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How to Define Customers in Your Business Plan

Knowing your customers is an essential part of business planning. The more you know about your customers, the more you know about where to find others just like them, how to reach them with media or other marketing communications, and what kinds of messages, offers, and incentives move them toward buying.

Businesses that aim to serve everyone face a budget-breaking proposition. By defining your customers by location, descriptive facts, lifestyle characteristics, and purchase behaviors, you compile the information necessary to target your business efforts to and only to the precise audience for your offerings. As you profile your customers, four terms apply:

  • Geographics: This term describes where your customers and your potential customers — or prospects — reside. When you know this information, you can target your marketing efforts into specific regions, counties, states, countries, or zip codes.

  • Demographics: This term describes who your prospects are in factual terms, such as age, gender, ethnicity, education level, marital status, sexual orientation, income level, and household size.

  • Psychographics: This term describes lifestyle characteristics, including attitudes, beliefs, and opinions that affect customer-purchasing patterns.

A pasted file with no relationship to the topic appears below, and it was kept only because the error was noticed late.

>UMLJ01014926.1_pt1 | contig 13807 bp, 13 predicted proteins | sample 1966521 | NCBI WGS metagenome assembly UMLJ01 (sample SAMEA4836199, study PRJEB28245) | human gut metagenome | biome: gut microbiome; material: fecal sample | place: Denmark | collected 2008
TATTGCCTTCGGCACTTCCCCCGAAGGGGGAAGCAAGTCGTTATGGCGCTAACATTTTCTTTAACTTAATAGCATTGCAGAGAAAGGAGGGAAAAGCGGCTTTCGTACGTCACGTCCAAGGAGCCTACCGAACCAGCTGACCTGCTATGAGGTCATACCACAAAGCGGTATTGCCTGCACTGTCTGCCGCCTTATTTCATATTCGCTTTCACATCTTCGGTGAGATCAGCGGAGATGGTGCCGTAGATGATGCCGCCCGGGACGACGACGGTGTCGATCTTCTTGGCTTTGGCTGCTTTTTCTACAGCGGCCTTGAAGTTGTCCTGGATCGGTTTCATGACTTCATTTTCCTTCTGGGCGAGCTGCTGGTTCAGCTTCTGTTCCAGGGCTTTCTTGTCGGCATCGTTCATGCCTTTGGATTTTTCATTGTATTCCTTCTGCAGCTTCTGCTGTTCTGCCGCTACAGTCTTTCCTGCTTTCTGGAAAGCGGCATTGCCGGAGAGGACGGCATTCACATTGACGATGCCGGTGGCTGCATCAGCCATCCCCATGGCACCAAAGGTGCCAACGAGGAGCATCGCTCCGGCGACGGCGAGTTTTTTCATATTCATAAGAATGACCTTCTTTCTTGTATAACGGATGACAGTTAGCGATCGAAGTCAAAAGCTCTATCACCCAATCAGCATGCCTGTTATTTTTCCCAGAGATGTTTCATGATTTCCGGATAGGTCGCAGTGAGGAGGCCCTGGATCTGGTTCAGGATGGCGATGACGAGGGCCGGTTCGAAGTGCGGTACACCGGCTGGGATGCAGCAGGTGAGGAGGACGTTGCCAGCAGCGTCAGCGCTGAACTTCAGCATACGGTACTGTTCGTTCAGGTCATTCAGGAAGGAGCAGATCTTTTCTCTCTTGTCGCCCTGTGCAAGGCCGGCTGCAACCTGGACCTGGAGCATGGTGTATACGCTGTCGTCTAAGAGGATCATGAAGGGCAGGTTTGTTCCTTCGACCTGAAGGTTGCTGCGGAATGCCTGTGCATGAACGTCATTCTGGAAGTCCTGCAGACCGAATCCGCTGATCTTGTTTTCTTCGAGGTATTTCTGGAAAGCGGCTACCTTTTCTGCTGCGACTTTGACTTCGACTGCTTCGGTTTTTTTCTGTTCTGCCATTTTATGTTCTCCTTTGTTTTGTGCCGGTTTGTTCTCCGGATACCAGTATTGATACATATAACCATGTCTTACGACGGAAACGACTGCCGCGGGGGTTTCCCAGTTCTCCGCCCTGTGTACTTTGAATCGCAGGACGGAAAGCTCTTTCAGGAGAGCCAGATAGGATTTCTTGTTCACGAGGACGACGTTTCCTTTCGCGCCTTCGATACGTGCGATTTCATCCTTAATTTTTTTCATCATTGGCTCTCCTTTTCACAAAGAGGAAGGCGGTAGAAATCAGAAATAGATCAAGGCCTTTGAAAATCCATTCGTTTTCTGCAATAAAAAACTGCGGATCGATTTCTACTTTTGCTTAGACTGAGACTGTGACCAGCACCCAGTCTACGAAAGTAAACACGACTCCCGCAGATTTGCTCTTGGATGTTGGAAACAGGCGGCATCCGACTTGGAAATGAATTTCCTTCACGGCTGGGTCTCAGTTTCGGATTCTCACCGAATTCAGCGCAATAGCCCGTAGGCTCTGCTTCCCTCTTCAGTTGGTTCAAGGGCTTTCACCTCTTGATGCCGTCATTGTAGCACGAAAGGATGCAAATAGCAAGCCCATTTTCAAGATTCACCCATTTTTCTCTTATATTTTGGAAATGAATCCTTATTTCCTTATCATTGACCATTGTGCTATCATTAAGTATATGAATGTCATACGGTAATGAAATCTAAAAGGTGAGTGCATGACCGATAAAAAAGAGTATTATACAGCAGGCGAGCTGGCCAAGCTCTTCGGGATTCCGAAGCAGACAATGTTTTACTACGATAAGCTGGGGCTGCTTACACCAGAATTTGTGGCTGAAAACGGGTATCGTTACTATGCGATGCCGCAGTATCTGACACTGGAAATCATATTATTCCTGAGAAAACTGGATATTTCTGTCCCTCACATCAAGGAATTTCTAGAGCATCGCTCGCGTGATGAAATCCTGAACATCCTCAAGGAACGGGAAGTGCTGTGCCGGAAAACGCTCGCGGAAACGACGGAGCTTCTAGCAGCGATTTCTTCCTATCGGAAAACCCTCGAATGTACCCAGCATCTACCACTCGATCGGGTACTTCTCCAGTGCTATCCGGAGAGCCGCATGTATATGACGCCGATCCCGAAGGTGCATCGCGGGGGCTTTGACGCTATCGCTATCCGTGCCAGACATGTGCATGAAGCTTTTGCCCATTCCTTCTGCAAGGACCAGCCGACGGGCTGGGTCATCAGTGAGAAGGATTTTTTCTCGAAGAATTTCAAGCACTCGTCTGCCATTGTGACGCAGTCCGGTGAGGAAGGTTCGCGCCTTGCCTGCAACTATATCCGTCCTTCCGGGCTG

• Behavioral patterns: This term describes how customers buy, including when, why, how much, and how often they buy, their level of loyalty, their purchase occasions and timing, and whether they make buying decisions based on price or quality, on impulse or after careful consideration, based on personal decisions or on the recommendation of others, and other such behavioral patterns.

Use this form to develop your customer profile. If yours is an existing business, create a profile of your current customers. If you’re planning for a new business, describe the person most apt to purchase your offering.

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Although less concrete, behavioral patterns also help guide the development of your customer profile.

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